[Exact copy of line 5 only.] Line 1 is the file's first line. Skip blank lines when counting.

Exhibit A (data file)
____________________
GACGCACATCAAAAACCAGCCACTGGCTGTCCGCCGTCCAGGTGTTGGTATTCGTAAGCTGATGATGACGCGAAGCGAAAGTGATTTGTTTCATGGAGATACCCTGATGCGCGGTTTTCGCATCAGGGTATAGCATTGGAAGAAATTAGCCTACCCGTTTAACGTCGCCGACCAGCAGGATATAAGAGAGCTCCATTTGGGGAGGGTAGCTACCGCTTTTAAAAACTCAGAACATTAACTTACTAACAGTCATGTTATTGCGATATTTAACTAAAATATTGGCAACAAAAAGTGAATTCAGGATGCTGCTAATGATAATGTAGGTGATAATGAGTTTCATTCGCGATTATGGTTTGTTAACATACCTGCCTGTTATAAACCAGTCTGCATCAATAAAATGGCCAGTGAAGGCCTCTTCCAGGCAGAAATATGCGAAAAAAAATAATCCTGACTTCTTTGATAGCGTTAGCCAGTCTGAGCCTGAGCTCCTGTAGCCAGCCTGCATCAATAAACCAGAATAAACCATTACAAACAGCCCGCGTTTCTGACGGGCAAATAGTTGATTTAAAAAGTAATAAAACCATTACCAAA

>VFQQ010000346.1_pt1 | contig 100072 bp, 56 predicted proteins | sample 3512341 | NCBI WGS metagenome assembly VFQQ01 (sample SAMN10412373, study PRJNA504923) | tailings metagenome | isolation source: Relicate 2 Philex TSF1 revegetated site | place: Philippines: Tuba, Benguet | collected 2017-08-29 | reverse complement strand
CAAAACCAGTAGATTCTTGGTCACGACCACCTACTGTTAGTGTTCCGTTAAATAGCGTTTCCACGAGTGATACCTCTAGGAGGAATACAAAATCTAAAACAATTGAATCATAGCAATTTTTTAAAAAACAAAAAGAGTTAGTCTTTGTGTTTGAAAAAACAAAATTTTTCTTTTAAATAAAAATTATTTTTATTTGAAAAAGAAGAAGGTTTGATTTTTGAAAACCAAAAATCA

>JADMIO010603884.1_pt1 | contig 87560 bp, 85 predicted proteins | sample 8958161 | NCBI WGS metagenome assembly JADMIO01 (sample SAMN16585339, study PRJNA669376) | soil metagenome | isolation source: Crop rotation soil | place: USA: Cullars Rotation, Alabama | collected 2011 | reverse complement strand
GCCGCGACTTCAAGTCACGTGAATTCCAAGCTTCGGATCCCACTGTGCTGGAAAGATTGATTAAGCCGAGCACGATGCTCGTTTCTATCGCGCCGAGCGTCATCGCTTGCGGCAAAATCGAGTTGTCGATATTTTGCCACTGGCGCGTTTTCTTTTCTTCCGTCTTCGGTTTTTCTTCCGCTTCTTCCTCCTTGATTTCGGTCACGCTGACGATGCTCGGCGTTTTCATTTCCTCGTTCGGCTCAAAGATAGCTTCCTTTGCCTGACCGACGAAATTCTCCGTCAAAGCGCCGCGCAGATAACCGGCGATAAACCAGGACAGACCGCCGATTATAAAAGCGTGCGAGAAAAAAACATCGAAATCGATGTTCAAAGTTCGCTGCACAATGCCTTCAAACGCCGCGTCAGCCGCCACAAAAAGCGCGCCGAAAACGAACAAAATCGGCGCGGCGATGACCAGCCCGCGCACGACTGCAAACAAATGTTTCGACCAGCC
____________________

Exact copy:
GCCGCGACTTCAAGTCACGTGAATTCCAAGCTTCGGATCCCACTGTGCTGGAAAGATTGATTAAGCCGAGCACGATGCTCGTTTCTATCGCGCCGAGCGTCATCGCTTGCGGCAAAATCGAGTTGTCGATATTTTGCCACTGGCGCGTTTTCTTTTCTTCCGTCTTCGGTTTTTCTTCCGCTTCTTCCTCCTTGATTTCGGTCACGCTGACGATGCTCGGCGTTTTCATTTCCTCGTTCGGCTCAAAGATAGCTTCCTTTGCCTGACCGACGAAATTCTCCGTCAAAGCGCCGCGCAGATAACCGGCGATAAACCAGGACAGACCGCCGATTATAAAAGCGTGCGAGAAAAAAACATCGAAATCGATGTTCAAAGTTCGCTGCACAATGCCTTCAAACGCCGCGTCAGCCGCCACAAAAAGCGCGCCGAAAACGAACAAAATCGGCGCGGCGATGACCAGCCCGCGCACGACTGCAAACAAATGTTTCGACCAGCC